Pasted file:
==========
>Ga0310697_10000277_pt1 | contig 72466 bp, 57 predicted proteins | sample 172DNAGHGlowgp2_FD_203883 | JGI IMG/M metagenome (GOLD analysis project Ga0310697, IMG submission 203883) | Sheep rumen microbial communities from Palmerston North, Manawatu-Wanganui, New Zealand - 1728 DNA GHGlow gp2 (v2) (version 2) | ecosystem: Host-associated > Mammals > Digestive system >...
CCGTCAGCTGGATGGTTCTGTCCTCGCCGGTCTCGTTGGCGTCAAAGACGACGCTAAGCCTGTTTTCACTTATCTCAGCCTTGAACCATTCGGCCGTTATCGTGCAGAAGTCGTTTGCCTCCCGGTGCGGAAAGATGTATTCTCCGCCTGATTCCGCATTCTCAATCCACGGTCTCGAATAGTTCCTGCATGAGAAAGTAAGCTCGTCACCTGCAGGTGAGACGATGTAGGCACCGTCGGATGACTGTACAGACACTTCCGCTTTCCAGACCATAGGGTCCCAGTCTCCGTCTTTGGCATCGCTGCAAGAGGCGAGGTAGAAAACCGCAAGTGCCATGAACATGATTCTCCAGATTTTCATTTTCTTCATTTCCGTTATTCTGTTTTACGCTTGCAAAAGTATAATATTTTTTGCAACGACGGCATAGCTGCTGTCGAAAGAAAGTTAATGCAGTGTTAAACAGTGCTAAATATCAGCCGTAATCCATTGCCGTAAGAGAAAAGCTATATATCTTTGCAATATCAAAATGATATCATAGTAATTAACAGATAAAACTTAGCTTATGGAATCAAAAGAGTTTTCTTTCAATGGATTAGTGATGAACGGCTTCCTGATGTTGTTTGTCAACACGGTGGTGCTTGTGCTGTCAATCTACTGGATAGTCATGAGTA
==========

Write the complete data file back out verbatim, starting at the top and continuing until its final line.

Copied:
>Ga0310697_10000277_pt1 | contig 72466 bp, 57 predicted proteins | sample 172DNAGHGlowgp2_FD_203883 | JGI IMG/M metagenome (GOLD analysis project Ga0310697, IMG submission 203883) | Sheep rumen microbial communities from Palmerston North, Manawatu-Wanganui, New Zealand - 1728 DNA GHGlow gp2 (v2) (version 2) | ecosystem: Host-associated > Mammals > Digestive system >...
CCGTCAGCTGGATGGTTCTGTCCTCGCCGGTCTCGTTGGCGTCAAAGACGACGCTAAGCCTGTTTTCACTTATCTCAGCCTTGAACCATTCGGCCGTTATCGTGCAGAAGTCGTTTGCCTCCCGGTGCGGAAAGATGTATTCTCCGCCTGATTCCGCATTCTCAATCCACGGTCTCGAATAGTTCCTGCATGAGAAAGTAAGCTCGTCACCTGCAGGTGAGACGATGTAGGCACCGTCGGATGACTGTACAGACACTTCCGCTTTCCAGACCATAGGGTCCCAGTCTCCGTCTTTGGCATCGCTGCAAGAGGCGAGGTAGAAAACCGCAAGTGCCATGAACATGATTCTCCAGATTTTCATTTTCTTCATTTCCGTTATTCTGTTTTACGCTTGCAAAAGTATAATATTTTTTGCAACGACGGCATAGCTGCTGTCGAAAGAAAGTTAATGCAGTGTTAAACAGTGCTAAATATCAGCCGTAATCCATTGCCGTAAGAGAAAAGCTATATATCTTTGCAATATCAAAATGATATCATAGTAATTAACAGATAAAACTTAGCTTATGGAATCAAAAGAGTTTTCTTTCAATGGATTAGTGATGAACGGCTTCCTGATGTTGTTTGTCAACACGGTGGTGCTTGTGCTGTCAATCTACTGGATAGTCATGAGTA